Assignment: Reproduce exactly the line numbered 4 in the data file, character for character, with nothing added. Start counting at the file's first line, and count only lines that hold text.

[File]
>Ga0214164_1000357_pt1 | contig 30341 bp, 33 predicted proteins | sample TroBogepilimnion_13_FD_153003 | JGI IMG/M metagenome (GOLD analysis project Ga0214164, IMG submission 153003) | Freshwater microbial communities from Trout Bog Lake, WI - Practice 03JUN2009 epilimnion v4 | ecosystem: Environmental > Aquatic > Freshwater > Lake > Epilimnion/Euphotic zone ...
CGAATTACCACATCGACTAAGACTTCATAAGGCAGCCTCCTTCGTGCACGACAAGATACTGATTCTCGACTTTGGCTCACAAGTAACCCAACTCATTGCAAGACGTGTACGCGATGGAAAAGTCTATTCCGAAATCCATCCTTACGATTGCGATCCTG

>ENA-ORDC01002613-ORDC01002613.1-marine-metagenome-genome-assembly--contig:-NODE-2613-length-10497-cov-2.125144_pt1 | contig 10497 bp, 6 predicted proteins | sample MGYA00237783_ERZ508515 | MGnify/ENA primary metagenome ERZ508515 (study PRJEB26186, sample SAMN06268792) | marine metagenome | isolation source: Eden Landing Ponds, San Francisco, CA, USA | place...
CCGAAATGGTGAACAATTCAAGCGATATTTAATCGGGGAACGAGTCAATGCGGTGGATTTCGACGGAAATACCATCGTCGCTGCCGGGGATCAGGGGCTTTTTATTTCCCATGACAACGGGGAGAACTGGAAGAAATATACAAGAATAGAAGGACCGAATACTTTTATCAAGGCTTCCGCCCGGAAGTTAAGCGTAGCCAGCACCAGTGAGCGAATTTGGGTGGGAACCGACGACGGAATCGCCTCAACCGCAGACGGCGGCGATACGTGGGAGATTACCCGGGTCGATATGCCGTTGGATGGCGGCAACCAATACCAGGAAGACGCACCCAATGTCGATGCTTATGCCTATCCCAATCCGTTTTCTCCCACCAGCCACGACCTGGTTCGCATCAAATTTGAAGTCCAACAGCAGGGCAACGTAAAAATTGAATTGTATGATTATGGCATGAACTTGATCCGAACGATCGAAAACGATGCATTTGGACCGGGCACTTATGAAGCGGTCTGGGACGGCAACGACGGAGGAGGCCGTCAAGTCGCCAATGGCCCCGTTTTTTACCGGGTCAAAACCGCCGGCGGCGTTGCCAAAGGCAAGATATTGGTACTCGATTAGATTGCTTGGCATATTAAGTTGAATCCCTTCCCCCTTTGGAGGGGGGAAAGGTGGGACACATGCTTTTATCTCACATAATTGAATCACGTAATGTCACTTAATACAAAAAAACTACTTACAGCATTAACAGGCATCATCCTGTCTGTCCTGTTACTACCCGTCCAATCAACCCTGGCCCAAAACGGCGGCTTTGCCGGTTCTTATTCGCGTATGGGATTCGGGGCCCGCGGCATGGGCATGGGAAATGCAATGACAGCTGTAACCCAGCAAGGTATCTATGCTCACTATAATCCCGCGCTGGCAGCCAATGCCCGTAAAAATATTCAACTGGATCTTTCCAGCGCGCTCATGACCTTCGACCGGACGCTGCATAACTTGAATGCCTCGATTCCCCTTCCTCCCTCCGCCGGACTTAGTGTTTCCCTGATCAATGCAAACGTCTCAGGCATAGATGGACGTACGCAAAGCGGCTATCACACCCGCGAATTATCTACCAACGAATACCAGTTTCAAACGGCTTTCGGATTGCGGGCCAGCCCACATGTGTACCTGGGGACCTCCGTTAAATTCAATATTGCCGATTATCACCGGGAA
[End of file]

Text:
CCGAAATGGTGAACAATTCAAGCGATATTTAATCGGGGAACGAGTCAATGCGGTGGATTTCGACGGAAATACCATCGTCGCTGCCGGGGATCAGGGGCTTTTTATTTCCCATGACAACGGGGAGAACTGGAAGAAATATACAAGAATAGAAGGACCGAATACTTTTATCAAGGCTTCCGCCCGGAAGTTAAGCGTAGCCAGCACCAGTGAGCGAATTTGGGTGGGAACCGACGACGGAATCGCCTCAACCGCAGACGGCGGCGATACGTGGGAGATTACCCGGGTCGATATGCCGTTGGATGGCGGCAACCAATACCAGGAAGACGCACCCAATGTCGATGCTTATGCCTATCCCAATCCGTTTTCTCCCACCAGCCACGACCTGGTTCGCATCAAATTTGAAGTCCAACAGCAGGGCAACGTAAAAATTGAATTGTATGATTATGGCATGAACTTGATCCGAACGATCGAAAACGATGCATTTGGACCGGGCACTTATGAAGCGGTCTGGGACGGCAACGACGGAGGAGGCCGTCAAGTCGCCAATGGCCCCGTTTTTTACCGGGTCAAAACCGCCGGCGGCGTTGCCAAAGGCAAGATATTGGTACTCGATTAGATTGCTTGGCATATTAAGTTGAATCCCTTCCCCCTTTGGAGGGGGGAAAGGTGGGACACATGCTTTTATCTCACATAATTGAATCACGTAATGTCACTTAATACAAAAAAACTACTTACAGCATTAACAGGCATCATCCTGTCTGTCCTGTTACTACCCGTCCAATCAACCCTGGCCCAAAACGGCGGCTTTGCCGGTTCTTATTCGCGTATGGGATTCGGGGCCCGCGGCATGGGCATGGGAAATGCAATGACAGCTGTAACCCAGCAAGGTATCTATGCTCACTATAATCCCGCGCTGGCAGCCAATGCCCGTAAAAATATTCAACTGGATCTTTCCAGCGCGCTCATGACCTTCGACCGGACGCTGCATAACTTGAATGCCTCGATTCCCCTTCCTCCCTCCGCCGGACTTAGTGTTTCCCTGATCAATGCAAACGTCTCAGGCATAGATGGACGTACGCAAAGCGGCTATCACACCCGCGAATTATCTACCAACGAATACCAGTTTCAAACGGCTTTCGGATTGCGGGCCAGCCCACATGTGTACCTGGGGACCTCCGTTAAATTCAATATTGCCGATTATCACCGGGAA